How NIL Is Changing College Athletics: A Conversation With Athliance CEO Pete Schoenthal

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The changing landscape of college athletics has taken folks by surprise over the last few months, thanks to NIL. The current model that coaches are working with now and even the ‘collectives’ — responsible for streamlining the NIL process for a particular school — have brought new talking points to the table for some kind of change. The world we live in now in regards to collegiate sports looks a whole lot different than the one we were in just twelve months ago.

Name, Image and Likeness are three words that have changed how some athletes pick where they will play for the next 3-4 years and how the transfer portal is used. Though some coaches argue for new legislation, the NCAA sure isn’t going to do anything about it right now. The market value for many recruits has skyrocketed in the past six months, and things will only get crazier until new rules are put in place.

I sat down with Peter Schoenthal, the CEO of Athliance, which is a company on the frontline of Name, Image and Likeness. His company has created software for schools to use for NIL tracking and management.

We discussed the ongoing problems with certain NIL deals, how the market sets a value on athletes, who benefits the most from collectives and what the future looks like in this new world of college athletics.

This is the world college coaches have actually been living in for the last thirty years, but now it’s happening above the table, and many have scurried away from the sunlight as a result. On Tuesday, the NCAA announced that President Mark Emmert is stepping down, effective June 2023 or sooner, if they can find a replacement.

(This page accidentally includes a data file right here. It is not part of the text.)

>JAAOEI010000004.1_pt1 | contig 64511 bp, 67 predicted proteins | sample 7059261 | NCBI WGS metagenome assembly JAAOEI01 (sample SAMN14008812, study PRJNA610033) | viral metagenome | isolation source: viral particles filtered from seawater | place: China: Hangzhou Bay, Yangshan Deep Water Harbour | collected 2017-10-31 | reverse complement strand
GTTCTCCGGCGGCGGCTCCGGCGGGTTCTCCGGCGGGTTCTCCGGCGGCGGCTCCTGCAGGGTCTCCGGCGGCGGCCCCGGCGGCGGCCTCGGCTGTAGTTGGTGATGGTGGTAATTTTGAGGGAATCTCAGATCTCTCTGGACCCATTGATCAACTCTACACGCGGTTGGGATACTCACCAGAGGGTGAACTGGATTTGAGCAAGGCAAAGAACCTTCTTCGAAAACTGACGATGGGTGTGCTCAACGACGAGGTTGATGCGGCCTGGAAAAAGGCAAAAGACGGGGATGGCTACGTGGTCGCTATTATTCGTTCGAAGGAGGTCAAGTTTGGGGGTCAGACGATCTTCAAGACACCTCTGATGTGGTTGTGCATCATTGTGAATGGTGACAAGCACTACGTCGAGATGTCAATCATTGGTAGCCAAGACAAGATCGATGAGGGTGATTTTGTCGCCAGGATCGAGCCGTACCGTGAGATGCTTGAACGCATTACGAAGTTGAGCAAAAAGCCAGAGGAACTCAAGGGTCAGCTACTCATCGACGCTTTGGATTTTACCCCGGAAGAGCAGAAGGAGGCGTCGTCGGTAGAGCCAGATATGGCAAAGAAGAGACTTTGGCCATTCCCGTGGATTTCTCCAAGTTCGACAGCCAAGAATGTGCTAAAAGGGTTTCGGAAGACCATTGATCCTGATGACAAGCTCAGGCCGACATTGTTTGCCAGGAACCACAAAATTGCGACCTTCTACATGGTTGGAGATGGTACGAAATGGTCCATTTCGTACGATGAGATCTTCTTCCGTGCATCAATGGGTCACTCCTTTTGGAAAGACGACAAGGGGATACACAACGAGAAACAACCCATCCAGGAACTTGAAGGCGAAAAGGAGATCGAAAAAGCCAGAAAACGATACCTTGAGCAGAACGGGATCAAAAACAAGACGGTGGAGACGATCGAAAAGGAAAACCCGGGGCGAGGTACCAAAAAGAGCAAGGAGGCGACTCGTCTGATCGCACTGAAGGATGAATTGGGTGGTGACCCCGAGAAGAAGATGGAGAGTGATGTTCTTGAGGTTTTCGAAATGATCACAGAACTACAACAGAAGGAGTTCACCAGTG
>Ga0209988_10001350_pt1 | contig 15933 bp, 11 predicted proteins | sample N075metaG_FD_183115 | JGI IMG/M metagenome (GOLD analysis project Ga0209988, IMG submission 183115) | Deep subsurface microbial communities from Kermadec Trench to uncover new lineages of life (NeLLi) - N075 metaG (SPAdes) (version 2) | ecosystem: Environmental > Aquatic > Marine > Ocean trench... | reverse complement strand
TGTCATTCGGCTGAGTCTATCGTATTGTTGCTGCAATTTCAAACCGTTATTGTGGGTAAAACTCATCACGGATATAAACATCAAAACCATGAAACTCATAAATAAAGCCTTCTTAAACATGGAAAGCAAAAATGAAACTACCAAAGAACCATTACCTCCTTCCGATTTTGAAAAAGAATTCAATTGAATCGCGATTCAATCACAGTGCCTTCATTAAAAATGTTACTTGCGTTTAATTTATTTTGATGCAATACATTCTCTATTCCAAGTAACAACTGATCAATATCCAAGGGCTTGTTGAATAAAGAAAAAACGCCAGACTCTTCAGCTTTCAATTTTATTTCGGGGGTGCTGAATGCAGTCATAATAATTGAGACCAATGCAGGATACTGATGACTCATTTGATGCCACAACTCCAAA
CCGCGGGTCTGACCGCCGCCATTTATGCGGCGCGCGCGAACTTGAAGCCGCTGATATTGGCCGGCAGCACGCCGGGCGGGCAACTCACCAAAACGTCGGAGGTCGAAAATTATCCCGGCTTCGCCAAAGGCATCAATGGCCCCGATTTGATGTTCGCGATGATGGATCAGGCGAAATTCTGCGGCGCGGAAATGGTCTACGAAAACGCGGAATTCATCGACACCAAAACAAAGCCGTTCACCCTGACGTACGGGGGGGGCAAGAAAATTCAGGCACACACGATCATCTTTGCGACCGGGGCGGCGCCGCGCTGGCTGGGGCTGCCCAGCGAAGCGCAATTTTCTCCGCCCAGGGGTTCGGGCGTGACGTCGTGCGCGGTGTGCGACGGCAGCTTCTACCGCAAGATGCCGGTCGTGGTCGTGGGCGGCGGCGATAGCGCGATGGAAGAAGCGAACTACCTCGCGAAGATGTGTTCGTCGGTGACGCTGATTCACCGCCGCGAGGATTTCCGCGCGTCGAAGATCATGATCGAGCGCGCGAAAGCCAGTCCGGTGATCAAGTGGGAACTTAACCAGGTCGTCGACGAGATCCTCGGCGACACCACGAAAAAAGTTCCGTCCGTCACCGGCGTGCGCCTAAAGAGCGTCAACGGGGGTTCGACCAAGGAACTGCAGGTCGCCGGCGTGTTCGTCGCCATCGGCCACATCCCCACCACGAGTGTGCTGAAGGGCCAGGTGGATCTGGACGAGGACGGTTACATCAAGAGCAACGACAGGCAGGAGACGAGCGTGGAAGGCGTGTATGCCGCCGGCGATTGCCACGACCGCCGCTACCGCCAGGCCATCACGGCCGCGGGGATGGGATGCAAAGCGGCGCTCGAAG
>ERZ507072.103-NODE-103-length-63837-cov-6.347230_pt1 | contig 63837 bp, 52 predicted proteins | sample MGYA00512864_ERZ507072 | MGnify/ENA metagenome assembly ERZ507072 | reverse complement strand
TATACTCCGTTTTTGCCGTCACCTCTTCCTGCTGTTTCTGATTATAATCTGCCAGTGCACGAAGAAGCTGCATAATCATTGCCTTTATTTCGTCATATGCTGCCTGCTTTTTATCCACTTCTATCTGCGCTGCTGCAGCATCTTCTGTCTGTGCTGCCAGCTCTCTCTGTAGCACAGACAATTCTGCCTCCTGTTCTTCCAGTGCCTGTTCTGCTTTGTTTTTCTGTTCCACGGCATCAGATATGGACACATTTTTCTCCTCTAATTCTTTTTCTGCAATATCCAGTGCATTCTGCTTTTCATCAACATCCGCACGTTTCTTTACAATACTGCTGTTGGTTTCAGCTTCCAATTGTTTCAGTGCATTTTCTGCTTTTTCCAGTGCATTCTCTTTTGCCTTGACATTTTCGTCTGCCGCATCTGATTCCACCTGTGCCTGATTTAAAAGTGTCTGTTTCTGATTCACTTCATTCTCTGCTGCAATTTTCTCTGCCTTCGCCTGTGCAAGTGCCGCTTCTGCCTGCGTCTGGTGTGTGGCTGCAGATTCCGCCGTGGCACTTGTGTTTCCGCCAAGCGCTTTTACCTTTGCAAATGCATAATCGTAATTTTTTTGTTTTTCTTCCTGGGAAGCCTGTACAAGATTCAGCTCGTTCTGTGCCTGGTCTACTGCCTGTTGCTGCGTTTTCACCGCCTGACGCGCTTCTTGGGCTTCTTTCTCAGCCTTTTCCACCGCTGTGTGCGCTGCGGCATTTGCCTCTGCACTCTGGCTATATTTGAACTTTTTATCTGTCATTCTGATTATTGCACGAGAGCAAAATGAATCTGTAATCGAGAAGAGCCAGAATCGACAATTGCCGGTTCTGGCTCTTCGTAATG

We will see what the NCAA decides to do over the next calendar year, but for now, schools will continue to reap the benefits of a wild system. Just like they’ve been doing for decades.

Written by Trey Wallace

Trey Wallace is the host of The Trey Wallace Podcast that focuses on a mixture of sports, culture, entertainment along with his perspective on everything from College Football to the College World Series.

Wallace has been covering college sports for 15 years, starting off while attending the University of South Alabama. He’s broken some of the biggest college stories including the Florida football “Credit Card Scandal” along with the firing of Jim McElwin and Kevin Sumlin. Wallace also broke one of the biggest stories in college football in 2020 around the NCAA investigation into recruiting violations against Tennessee football head coach Jeremy Pruitt.

Wallace also appears on radio across seven different states breaking down that latest news in college sports.

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